Folklore can be defined in many ways. It can fall into the category of legend, myth, or what some of us might term the ‘traditionals’, for example those culturally celebrated perennials starring Father Christmas or the Easter Bunny. The numerous “I was there” stories get embellished and passed on as the truth, till they become legends in their own right. You’ll come across a smattering in this article, to which I’m sure you can add those that you’ve carried along with you over the years…taking them in, and passing them on as fact whenever the occasion arises.

In Africa, we’re overburdened with tales and legends that have become embedded in our memories, more as truths than stories – the snakes get longer, darker, spit and hiss more frequently – so it’s quite hard to convince those who’ve come to believe those stories that they are in fact merely that. Stories.

Author with a python in a “defensive” pose

The ‘Old Chestnuts’

We’ll start with a couple of easy ones, those that pertain world-wide.
The Americans have a snake they call a ‘Hoop Snake’, whilst we have one known as the ‘Wheel Snake’ (Wielslang) here in Southern Africa. Both are believed to bite onto their tail to form a wheel, which can either help them to escape, alternatively to chase their victims through the veld and then bite them as they catch up with them. Another of our snakes with an American link, is our Cobra. According to local legend, the Cobra (Naja spp.) is reputed to drink the milk of cattle – straight from the udder – which is why, according to those who perpetuate the myth, a cow can become ‘dry’. The Americans call theirs the ’Milk Snake’, and it does much the same thing. I was told by a farmer in the north-eastern province, that he knew of a cobra that had drunk the milk from a baby’s bottle whilst it was lying next to the child in the cot.
Consider the fact that a cobra has no less than 20 very sharp, unretractable and pointed teeth in its mouth, each of which could easily puncture the udder or the teat on the bottle. Do farmers seriously envisage the cow standing there in the pastures, casually chewing the cud but getting milked dry whilst its teats are being aggressively punctured? I doubt it.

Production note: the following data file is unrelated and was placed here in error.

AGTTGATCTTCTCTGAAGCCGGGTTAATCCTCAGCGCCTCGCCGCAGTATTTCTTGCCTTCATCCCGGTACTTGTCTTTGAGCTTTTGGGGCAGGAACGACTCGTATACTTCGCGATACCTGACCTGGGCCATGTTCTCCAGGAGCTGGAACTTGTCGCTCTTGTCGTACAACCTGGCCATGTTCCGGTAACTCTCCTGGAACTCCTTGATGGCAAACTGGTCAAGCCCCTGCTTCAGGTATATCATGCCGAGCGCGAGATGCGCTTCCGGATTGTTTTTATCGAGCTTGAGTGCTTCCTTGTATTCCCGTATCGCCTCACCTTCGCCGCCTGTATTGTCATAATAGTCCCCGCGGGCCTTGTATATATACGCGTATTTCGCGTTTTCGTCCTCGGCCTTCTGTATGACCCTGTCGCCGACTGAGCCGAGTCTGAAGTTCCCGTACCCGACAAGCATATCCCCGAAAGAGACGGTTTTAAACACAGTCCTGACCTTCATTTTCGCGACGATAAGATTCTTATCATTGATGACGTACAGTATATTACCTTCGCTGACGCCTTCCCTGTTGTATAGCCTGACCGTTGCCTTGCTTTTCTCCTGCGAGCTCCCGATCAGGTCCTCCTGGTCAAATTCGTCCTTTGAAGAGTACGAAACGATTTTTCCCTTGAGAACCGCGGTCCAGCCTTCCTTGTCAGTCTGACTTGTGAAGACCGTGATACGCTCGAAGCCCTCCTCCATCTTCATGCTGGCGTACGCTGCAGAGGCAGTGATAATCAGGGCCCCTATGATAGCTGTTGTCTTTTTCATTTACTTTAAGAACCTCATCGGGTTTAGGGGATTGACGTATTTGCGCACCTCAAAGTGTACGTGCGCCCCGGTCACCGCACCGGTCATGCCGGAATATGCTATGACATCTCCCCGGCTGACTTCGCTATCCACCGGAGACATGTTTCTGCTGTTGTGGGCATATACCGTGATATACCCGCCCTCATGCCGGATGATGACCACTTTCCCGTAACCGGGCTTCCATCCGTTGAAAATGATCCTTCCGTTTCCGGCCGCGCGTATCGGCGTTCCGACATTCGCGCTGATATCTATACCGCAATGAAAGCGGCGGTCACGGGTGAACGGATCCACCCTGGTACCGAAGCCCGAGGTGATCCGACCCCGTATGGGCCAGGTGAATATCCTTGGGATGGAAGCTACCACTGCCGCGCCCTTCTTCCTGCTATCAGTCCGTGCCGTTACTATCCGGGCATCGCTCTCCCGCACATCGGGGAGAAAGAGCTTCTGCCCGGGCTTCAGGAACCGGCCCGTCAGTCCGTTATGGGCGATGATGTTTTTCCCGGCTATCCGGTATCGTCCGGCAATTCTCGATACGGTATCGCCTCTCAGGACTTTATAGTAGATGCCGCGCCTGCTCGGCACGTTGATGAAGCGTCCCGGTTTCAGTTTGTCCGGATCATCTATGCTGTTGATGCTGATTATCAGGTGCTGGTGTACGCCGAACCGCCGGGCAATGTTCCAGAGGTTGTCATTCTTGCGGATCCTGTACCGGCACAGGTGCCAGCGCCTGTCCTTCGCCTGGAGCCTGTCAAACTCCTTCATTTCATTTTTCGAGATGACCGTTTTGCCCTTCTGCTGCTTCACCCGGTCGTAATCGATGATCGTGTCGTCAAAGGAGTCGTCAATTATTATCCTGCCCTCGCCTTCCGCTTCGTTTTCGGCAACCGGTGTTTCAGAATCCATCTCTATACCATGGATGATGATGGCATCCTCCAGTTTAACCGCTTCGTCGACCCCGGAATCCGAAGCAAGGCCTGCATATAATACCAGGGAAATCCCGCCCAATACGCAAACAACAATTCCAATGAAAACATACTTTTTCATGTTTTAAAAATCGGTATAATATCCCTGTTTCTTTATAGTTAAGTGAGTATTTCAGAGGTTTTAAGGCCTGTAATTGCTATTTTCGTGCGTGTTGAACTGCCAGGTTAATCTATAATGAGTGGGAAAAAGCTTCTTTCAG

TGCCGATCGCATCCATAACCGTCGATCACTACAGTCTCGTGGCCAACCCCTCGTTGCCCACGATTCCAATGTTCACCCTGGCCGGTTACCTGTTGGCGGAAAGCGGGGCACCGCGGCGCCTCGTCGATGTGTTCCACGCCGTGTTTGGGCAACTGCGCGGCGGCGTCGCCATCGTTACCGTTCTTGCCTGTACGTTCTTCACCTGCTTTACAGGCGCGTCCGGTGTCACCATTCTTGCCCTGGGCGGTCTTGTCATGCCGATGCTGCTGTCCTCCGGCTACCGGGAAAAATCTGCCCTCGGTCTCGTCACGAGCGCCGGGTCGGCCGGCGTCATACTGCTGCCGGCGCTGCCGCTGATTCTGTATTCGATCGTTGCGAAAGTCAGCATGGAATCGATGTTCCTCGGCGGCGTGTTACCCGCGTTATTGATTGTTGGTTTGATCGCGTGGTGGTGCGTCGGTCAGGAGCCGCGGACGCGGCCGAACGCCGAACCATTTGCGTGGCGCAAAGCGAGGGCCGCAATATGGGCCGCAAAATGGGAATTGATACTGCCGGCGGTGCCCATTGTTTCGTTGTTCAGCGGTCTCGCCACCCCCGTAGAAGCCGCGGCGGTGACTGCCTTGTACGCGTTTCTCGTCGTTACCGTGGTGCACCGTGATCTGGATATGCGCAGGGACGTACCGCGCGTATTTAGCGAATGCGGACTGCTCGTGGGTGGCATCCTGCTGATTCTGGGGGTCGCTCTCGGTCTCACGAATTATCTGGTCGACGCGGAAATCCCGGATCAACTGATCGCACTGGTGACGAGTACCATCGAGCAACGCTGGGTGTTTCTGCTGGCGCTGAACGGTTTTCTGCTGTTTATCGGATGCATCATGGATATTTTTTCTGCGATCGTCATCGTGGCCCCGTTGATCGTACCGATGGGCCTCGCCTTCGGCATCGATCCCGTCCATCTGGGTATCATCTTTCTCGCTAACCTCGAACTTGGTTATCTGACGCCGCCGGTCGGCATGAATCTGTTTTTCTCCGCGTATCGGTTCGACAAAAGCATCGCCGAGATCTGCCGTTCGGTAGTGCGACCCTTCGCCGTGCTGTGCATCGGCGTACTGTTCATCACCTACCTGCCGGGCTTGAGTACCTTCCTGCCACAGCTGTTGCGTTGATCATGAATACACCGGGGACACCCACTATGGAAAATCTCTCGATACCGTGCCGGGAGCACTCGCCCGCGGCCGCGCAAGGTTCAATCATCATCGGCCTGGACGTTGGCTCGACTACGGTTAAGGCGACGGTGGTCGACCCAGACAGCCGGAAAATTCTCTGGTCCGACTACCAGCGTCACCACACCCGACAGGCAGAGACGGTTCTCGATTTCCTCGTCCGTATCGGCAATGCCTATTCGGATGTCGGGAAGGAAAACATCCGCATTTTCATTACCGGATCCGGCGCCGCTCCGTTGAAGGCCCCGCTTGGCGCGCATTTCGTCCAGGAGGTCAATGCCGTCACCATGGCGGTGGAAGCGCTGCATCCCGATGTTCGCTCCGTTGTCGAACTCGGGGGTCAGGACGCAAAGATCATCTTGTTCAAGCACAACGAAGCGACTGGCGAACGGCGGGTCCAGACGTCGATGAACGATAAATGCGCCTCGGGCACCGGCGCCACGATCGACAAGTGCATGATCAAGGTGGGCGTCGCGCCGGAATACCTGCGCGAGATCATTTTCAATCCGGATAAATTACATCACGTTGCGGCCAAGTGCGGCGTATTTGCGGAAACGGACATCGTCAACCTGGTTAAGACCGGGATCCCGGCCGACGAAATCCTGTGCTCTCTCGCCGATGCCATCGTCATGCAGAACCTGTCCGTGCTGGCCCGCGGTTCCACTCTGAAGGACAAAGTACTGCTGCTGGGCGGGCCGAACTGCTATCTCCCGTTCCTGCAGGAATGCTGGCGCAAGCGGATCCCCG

Puff adders –Bitis arietans – have to be the leaders when it comes to the hard to believe. According to their legendary abilities, they can spring as they strike, covering distances far exceeding their body length, they can strike backwards which is a bit disconcerting. They’ll ‘eat’ or swallow their young if they feel they are in danger, regurgitating them later once the danger is over. To top all of this, they can strike so rapidly, they can puncture a balloon twice before it deflates!

A Puff adder can close its nostrils, but like all snakes, not its eyes!

Or if you’re following my gist, disregard all the foregoing as absolutely untrue.
In South Africa, we have a mildly-venomous grass snake referred to by its obviously post-settler common name, ‘Skaapsteker’ (Afrikaans for ‘sheep killer’) – Psammophylax spp. – presumably because of its alleged ability to kill sheep with one quick bite! This is hard to envisage when one considers that it is a small-mouthed rear-fanged snake, not much longer than about 1 metre. A sheep has fairly thick wool covering its legs, and the animal itself is a tad too large for a finger-thick snake to hunt, kill and eat in one sitting. Even an aggressive defensive bite would be highly unlikely to penetrate the bite area. If a snake was the killer, perhaps a cobra might have been the culprit, no voodoo there.

Tribal beliefs

The greatly feared but non-venomous riverine southern Brown Water snake, Lycodonomorphus rufulus – iVuzamanzi elimdubu in Zulu – is common in the Midlands of Natal and believed to be highly dangerous. I’ve never been able to establish the origin of this belief, even from the most wizened old sangoma I could find, who, despite my assurances that no harm would come to him, would not approach the snake I was holding.

A Brown Watersnake, this species is harmless to humans

Our Python – Python natalensis – is revered by some African tribes who incorporate its movement into their wedding ceremonial dances, whilst others unfortunately kill it, some as a food source, others blaming it for numerous mysterious deaths where the victim is never found. Take this last ‘belief’ to its logical conclusion, whereby, much like the crocodile, it can be blamed for the sudden death of undesirable enemies/relatives/whatever, where after the alleged tragedy, only the bicycle remains as evidence.